44. Telegram From the Department of State to the Embassy in Liberia1

110297. Subj: Liberian Foreign Minister Dennis Calls on Secretary Vance. Ref: Monrovia 3329, Kuwait 1941.2

1. Summary: Liberian Foreign Minister Dennis called on the Secretary for an hour and a half April 30. Most of the meeting was taken up by Dennis’s explanation of the background of the Easter weekend riot in Monrovia.3 Dennis said the principal causes were the radicalization of Liberian university students in recent years, and their disaffection with the government. The situation was exacerbated by the presence in Monrovia of large numbers of half educated unemployed. Although Dennis was certain that there had been some indirect Soviet encouragement of the demonstration, he admitted the authorities could not document a specific connection. He appealed for assistance in the form of a grant to help reconstruct Monrovia, and a development loan to finance projects that would put the unemployed to work. He made no specific suggestions. End summary.

2. Request to call on President Carter: Dennis acknowledged the Secretary’s welcome, conveyed President Tolbert’s greetings to the Secretary, and emphasized that at Tolbert’s direction he had taken special pains to keep the U.S. Embassy in Monrovia informed of Liberian Government views of the background and the events of the riot in Monrovia during Easter weekend. Dennis said Tolbert had entrusted him with a message to President Carter and that he hoped to deliver it in person. Dennis said that, “At this time of national crisis,” the fact that President Carter had received Tolbert’s special emissary would in itself have a favorable psychological effect by underlining U.S. support for Liberia. The Secretary replied that the President was extremely busy, that he could make no promises, but that he would see what he could do.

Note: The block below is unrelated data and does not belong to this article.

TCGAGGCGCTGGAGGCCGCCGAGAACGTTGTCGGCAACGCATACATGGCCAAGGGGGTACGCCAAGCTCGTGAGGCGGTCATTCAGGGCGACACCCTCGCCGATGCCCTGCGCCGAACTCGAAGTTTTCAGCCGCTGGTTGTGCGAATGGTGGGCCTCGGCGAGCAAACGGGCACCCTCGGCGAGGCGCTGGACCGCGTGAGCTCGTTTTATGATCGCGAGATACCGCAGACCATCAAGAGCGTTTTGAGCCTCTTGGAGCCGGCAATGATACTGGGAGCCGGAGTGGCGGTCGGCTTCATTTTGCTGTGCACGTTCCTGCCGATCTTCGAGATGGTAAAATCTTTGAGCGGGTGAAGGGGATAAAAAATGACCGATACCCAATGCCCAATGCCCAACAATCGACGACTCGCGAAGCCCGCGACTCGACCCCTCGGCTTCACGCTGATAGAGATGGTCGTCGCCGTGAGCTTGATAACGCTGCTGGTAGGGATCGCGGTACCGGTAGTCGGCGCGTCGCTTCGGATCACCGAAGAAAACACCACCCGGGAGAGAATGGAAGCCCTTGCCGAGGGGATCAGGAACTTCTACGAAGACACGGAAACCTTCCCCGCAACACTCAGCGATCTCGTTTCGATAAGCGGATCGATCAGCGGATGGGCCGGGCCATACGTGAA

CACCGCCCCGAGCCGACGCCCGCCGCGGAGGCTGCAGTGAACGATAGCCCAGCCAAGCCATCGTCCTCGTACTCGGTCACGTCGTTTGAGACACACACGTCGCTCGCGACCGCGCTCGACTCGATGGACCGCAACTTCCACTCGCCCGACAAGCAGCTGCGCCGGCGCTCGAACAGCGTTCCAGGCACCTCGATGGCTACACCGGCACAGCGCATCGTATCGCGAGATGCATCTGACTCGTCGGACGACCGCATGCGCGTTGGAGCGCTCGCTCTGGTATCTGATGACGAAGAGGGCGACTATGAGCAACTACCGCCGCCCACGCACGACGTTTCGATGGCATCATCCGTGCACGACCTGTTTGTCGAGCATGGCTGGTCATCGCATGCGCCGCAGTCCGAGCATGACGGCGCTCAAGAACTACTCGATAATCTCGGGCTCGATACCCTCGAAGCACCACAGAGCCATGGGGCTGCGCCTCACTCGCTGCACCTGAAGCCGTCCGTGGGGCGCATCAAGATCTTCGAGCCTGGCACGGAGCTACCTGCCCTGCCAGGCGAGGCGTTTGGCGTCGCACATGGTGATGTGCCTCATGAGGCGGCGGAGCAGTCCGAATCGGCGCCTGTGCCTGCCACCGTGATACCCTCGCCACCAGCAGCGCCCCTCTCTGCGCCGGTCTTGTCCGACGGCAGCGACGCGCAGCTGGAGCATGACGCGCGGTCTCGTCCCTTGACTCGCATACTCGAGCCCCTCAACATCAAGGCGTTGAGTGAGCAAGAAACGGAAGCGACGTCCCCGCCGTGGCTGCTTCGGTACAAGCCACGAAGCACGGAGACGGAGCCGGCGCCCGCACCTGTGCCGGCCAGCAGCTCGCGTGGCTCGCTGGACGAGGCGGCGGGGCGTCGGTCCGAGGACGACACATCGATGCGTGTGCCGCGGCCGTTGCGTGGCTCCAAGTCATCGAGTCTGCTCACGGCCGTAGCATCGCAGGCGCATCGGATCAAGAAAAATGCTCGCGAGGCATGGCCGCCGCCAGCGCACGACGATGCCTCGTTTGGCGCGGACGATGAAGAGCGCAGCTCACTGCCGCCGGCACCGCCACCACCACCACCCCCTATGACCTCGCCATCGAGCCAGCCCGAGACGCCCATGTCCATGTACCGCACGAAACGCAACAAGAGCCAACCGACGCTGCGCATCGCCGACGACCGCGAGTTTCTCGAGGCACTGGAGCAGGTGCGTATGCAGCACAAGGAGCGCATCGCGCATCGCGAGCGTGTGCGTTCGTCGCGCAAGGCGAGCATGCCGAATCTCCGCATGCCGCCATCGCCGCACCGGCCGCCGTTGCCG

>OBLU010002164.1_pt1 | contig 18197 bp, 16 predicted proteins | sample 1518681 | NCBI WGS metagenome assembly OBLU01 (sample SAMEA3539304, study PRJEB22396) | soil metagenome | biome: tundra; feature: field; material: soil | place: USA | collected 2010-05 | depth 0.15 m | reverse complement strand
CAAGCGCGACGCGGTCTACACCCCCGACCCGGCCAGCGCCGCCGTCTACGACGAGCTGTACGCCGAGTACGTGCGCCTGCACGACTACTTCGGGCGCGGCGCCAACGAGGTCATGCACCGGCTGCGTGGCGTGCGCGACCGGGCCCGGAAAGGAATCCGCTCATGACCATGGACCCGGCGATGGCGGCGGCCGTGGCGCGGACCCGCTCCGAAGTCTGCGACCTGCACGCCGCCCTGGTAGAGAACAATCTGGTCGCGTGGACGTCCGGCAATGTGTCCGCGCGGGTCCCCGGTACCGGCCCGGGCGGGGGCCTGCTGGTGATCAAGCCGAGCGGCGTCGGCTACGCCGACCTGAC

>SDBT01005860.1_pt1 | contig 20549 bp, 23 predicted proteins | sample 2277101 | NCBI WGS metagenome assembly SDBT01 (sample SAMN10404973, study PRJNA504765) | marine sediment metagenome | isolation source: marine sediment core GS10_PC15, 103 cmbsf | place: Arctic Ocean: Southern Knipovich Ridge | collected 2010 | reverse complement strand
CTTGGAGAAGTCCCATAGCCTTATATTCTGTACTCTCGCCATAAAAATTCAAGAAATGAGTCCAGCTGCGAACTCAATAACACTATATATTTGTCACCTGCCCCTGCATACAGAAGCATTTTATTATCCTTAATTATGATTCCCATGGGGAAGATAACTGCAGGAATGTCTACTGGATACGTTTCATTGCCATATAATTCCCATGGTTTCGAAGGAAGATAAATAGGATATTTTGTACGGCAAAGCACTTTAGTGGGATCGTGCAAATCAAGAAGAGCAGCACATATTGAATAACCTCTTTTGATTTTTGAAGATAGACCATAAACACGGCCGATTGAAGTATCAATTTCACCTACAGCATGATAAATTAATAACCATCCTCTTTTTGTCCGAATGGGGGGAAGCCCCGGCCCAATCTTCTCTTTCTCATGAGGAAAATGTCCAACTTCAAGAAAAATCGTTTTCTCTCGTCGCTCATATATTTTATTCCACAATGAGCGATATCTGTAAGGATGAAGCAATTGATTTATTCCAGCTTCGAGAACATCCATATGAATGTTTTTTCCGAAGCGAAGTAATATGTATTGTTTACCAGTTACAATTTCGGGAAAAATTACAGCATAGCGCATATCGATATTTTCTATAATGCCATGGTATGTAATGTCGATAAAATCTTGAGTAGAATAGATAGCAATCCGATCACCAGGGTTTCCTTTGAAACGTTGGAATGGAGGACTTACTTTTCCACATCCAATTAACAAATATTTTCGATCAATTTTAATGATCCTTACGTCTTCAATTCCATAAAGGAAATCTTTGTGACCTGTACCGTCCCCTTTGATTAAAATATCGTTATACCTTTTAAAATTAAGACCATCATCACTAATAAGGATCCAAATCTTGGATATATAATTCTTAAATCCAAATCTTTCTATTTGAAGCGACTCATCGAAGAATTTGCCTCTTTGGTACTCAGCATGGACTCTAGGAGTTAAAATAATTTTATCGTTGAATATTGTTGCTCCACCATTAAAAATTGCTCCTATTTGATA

3. Background of riot: Dennis explained the background of the riot as follows. In 1974 Bacchus Matthews, a recent graduate, was Vice [Page 134] Consul in New York. He was dismissed for misappropriation of funds. He subsequently claimed that he was fired for political reasons, and became anti-government. The Progressive Alliance of Liberia was founded in New York in 1974. From its published statements there can be no doubt of its “alien indoctrination.” It was joined by disaffected students, including some who had lost their scholarships. Dennis described at some length President Tolbert’s interest in the welfare of the people as a whole, and his efforts to enlist the support and participation of Liberian youth, particularly recent graduates. Despite these efforts, the PAL established an office in Monrovia and succeeded in infiltrating the university. There its views were condoned and supported by some professors, many trained in the U.S., who “taught that the free enterprise system was no good.” The PAL and similar groups were critical of the West in general and the U.S. in particular.